This Is End is the third story in a cycle about a boy named Dragon, a missing girl named Her, a teacher named Fire Lizard, a bully named Big, the bully’s friend Drinker, and a new student named Knot.

Dragon saw Big knock Her out cold (in the middle of a class, why). Her never came back to class, but sometimes Dragon thinks he sees her waving to him from a window of an abandoned space station called the Kobayashi Maru. Ever since then, he’s been itching for revenge.

Big doesn’t show up to class one day, Knot asks Dragon:

“Is it true? Tumor he had?”

We spot-check each other for tumors. We’re so afraid of it.

“Ecchymosis?” Knot persists.

Here’s a link to 1888 Center’s Bookstore.

Stay tuned.

 

 

 

 

Please Read: THE COST OF PAPER

Volume 5 of 1888 Center’s annual anthology series, The Cost of Paper, launched a few months ago.

The reason for the title is — the 1888 Center charges only the cost of what you hold in your hand: $4.95.

Please read, share, spread the news. List of authors:

  • Marianne Villanueva: This Is End
  • Samuel Parker Smith: A Guide to First-Time Traveling
  • Javier Ulloa: The Trials and Trails of Slimi the Trail
  • Matthew Serback: The March and the Ides of the Penguins
  • Cassandra Passarelli: Cane Stalks
  • Daniel Uncapher: Moral Conviction
  • Ruth Nolan: Memorial Burn
  • Shaun Turner: Something Special
  • Elena Dypiangco: One Reason to Drop Out
  • Lucas Ege Mautner: Letter to the Editor
  • Dustin Davenport: Night Time
  • Samuel Cole: Linger In What We Do
  • Elline Lipkin: Poems
  • William Francis Deverell: Driftwood
  • Shay Azoulay: The Bard of Hastings
  • Steven Wojtowicz: The Sign
  • Amy Sara Lim: Imagination
  • Dimple Shah: Manic Monday
  • Dean Moses: A Cobweb of Sins
  • Arianna Basco: The Torch
  • Brian May: The Red Glove
  • Jian Huang: Dream House
  • Faisal Khan: Third Bird’s Laments
  • Susie Griffith: Commuter Train
  • Douglas Cowie: Weaver’s Sundries
  • Daniel Cameides: Tobacco and Dead Things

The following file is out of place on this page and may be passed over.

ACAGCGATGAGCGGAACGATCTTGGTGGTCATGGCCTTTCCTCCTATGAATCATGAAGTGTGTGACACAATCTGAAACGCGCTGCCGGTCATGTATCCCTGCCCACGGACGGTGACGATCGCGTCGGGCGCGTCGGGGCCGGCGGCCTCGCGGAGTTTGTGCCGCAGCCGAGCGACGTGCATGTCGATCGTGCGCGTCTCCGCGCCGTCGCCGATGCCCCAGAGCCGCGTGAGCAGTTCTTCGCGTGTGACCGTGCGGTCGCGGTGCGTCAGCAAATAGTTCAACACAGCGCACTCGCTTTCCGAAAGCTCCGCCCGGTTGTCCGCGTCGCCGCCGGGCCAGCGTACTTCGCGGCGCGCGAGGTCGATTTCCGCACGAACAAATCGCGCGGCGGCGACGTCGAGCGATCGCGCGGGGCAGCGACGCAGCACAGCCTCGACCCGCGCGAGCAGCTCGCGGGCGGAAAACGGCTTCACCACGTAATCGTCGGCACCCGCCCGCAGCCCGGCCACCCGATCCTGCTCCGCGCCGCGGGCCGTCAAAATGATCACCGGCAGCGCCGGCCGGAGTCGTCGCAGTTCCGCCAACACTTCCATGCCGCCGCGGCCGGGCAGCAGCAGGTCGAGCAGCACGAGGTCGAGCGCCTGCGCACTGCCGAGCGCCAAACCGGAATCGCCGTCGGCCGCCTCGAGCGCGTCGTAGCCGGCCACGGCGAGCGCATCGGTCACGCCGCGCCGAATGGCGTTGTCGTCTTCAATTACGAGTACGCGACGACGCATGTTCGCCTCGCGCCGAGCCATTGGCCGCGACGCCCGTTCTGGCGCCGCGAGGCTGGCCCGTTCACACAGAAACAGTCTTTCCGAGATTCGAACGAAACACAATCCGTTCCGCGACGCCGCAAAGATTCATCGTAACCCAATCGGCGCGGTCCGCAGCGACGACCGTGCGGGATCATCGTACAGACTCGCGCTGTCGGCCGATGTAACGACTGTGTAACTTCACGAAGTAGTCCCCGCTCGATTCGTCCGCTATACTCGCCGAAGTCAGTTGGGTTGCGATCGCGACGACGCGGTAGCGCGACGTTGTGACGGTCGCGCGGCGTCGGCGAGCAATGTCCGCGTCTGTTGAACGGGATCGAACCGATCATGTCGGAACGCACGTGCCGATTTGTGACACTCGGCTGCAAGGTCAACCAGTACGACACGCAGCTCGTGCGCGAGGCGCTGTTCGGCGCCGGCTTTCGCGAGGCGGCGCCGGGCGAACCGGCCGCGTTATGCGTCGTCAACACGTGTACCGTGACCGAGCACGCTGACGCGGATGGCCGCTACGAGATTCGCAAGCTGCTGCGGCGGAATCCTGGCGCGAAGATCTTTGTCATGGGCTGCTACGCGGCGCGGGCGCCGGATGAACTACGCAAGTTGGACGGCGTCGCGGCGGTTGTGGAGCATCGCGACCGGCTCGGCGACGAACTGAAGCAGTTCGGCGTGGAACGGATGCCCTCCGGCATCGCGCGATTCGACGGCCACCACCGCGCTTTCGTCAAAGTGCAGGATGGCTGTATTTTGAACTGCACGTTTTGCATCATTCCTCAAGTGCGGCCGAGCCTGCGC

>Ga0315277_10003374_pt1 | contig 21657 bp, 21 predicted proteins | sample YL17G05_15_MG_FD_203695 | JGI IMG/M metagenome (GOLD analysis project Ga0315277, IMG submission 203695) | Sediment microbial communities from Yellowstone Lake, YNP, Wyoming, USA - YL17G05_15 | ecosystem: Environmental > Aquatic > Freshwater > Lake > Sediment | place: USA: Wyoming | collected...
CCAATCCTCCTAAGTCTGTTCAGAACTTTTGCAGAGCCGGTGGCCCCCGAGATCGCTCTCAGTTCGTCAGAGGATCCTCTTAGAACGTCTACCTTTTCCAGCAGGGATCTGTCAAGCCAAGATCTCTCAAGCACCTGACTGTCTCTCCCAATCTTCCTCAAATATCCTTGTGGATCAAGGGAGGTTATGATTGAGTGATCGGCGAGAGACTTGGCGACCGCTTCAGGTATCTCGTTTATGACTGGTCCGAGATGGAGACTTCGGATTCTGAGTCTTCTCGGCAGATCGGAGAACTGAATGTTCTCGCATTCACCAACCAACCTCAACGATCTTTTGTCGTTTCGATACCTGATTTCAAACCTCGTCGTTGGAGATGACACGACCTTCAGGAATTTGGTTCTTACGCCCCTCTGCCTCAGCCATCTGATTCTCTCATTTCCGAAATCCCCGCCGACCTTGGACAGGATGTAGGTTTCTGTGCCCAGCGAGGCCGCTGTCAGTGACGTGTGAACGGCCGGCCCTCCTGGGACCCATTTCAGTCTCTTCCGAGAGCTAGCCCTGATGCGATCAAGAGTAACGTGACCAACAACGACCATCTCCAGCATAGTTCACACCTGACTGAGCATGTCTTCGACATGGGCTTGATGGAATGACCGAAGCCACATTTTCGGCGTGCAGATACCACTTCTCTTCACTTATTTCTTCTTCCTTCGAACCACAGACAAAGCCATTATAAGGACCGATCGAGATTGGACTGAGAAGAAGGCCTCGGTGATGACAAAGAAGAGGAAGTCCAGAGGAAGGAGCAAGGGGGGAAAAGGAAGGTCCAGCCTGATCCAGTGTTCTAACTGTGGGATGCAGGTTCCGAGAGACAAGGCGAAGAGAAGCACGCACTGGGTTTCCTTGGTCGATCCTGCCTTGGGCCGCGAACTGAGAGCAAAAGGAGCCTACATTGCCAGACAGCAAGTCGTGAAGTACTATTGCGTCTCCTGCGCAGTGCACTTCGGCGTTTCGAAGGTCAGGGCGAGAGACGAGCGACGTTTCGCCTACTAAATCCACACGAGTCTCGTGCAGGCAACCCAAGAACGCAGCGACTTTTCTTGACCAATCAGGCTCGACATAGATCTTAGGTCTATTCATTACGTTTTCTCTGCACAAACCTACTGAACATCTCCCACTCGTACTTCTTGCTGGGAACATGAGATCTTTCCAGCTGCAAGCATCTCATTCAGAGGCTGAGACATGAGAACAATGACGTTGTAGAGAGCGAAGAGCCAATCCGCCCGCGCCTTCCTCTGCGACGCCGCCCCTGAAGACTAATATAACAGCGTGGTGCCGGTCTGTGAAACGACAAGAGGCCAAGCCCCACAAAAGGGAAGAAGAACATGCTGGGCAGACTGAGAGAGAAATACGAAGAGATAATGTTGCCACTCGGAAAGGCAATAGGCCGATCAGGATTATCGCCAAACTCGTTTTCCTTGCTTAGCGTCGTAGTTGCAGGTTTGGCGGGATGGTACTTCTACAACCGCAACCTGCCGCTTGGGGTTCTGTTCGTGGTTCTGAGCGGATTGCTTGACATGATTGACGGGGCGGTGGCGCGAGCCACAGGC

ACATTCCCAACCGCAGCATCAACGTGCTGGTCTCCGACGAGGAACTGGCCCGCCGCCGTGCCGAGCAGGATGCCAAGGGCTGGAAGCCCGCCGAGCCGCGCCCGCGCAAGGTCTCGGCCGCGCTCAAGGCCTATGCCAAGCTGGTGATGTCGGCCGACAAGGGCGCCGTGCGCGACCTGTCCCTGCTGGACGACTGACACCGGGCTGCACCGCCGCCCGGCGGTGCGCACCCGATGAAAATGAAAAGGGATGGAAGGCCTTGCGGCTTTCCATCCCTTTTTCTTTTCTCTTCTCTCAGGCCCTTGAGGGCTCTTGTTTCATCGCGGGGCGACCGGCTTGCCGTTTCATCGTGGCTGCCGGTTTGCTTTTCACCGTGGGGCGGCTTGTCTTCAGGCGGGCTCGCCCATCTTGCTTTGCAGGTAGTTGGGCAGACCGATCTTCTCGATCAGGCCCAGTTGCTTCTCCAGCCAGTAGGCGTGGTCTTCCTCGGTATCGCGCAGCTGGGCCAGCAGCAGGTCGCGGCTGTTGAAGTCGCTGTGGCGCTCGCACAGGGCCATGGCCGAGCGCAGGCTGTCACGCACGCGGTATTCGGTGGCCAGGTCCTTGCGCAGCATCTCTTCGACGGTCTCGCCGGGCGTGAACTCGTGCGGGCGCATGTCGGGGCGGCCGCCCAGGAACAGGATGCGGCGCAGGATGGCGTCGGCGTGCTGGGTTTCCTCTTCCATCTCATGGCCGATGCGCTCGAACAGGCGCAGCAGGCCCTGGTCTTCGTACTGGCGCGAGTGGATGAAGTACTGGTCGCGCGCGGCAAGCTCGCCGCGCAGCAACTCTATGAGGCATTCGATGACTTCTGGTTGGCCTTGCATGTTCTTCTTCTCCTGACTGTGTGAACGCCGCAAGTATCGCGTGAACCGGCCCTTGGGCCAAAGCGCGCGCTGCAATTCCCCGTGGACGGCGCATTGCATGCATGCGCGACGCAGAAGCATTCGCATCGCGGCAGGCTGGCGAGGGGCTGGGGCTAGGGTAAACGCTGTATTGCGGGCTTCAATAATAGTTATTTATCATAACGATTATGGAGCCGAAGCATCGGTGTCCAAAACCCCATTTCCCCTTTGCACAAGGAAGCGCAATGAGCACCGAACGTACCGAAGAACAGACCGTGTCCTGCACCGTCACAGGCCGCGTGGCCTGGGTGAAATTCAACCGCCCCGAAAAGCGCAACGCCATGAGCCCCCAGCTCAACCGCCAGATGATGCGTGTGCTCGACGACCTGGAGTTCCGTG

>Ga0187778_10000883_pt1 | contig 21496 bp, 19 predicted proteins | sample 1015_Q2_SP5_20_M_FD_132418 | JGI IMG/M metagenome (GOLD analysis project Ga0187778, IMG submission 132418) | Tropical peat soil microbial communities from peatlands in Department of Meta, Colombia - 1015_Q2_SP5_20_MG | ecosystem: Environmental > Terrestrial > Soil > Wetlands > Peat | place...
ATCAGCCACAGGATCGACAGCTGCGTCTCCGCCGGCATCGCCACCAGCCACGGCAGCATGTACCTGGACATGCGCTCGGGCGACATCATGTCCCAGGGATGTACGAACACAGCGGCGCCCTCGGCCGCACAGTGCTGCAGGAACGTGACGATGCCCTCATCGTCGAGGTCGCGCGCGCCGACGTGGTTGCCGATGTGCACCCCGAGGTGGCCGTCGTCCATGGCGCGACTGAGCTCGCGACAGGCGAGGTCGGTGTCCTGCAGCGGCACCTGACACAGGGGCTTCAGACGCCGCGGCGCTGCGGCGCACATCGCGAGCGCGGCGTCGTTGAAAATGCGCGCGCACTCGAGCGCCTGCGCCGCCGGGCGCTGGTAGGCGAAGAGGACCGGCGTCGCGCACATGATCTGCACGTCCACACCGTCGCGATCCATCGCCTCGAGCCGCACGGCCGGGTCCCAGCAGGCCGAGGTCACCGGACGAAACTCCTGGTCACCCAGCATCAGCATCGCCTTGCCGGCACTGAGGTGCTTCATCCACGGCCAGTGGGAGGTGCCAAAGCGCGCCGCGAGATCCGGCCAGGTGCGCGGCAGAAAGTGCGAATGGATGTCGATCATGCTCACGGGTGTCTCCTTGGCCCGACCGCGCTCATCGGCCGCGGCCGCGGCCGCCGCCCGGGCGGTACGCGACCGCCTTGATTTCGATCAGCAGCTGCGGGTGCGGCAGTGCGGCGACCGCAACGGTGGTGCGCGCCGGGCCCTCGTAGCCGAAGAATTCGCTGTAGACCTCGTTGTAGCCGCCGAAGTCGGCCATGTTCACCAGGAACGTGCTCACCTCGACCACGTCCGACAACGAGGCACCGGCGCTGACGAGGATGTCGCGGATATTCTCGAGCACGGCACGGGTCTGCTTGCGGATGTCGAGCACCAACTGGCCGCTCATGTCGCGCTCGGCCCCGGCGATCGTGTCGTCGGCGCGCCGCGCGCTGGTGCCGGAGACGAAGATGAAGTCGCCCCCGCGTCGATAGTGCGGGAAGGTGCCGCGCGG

• Aaron Weddle: A Bitter Reunion
  • Chelsea Sutton: And She Kept Walking

There’s a lot of stories. Going to have to post in stages. Stay tuned.

Poetry Saturday: Keith Tuma

excerpt from Tanka Notebook, in the collection Climbing into the Orchestra (2017)

On the sidewalk a giant onion perfectly peeled
tucked in a plastic baggie and still fresh
three days after I notice it.


Keith Tuma teaches at Miami University (Ohio), where he edits the Miami University Press. Recent books include On Leave: A Book of Anecdotes (Salt, 2011).

 

Just Published: THE COST OF PAPER, Vol. 5, an International Anthology of Short Fiction

Published April 3 by 1888 Center in Orange, CA. Series Editor: Julianne Berokoff.

Self was so busy with the DAMN TAXES that she didn’t have time to announce, much less celebrate.

The anthology includes her short story, “This Is End.” In the story, Dragon’s BFF Her is possibly deceased but her ghost appears and re-appears. Dragon thinks he’s seen her on the wreck of the space station the Kobayashi Maru (Yes, the choice of name is self’s little homage to Star Trek):

  • It caught fire. The wreckage drifted, was lost. Then found. Then lost, and found again.

Parts 1 and 2 of this story are on Juked.com and Quarterly West, respectively. The Juked.com story, “First Life,” is available, here’s the link. Not sure where to find it on the Quarterly West site (Story Title: “First Causes”)

Stay tuned, dear blog readers. Stay tuned.

 

 

#amreading: Kelly Creighton

My mother wants a girl, I said, but I know it’s a boy, all the trouble he’s given me.

— “Bank Holiday Hurricane,” the title story of Kelly Creighton’s short story collection